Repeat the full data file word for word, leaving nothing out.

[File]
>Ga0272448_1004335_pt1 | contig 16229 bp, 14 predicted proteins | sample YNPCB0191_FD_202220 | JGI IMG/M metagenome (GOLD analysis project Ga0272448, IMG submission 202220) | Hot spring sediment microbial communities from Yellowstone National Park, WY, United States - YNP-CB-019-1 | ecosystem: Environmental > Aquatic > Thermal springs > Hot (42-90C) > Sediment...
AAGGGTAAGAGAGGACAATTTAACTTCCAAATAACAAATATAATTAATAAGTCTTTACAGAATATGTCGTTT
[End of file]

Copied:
>Ga0272448_1004335_pt1 | contig 16229 bp, 14 predicted proteins | sample YNPCB0191_FD_202220 | JGI IMG/M metagenome (GOLD analysis project Ga0272448, IMG submission 202220) | Hot spring sediment microbial communities from Yellowstone National Park, WY, United States - YNP-CB-019-1 | ecosystem: Environmental > Aquatic > Thermal springs > Hot (42-90C) > Sediment...
AAGGGTAAGAGAGGACAATTTAACTTCCAAATAACAAATATAATTAATAAGTCTTTACAGAATATGTCGTTT